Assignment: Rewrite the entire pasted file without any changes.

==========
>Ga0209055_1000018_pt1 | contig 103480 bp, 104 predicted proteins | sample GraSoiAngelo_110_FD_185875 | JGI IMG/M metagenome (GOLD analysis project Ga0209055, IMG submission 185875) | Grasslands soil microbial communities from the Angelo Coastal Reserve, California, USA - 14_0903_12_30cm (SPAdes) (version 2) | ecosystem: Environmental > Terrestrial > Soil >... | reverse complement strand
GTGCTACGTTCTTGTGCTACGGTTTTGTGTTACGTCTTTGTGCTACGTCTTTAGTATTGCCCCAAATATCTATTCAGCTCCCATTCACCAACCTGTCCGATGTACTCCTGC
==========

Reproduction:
>Ga0209055_1000018_pt1 | contig 103480 bp, 104 predicted proteins | sample GraSoiAngelo_110_FD_185875 | JGI IMG/M metagenome (GOLD analysis project Ga0209055, IMG submission 185875) | Grasslands soil microbial communities from the Angelo Coastal Reserve, California, USA - 14_0903_12_30cm (SPAdes) (version 2) | ecosystem: Environmental > Terrestrial > Soil >... | reverse complement strand
GTGCTACGTTCTTGTGCTACGGTTTTGTGTTACGTCTTTGTGCTACGTCTTTAGTATTGCCCCAAATATCTATTCAGCTCCCATTCACCAACCTGTCCGATGTACTCCTGC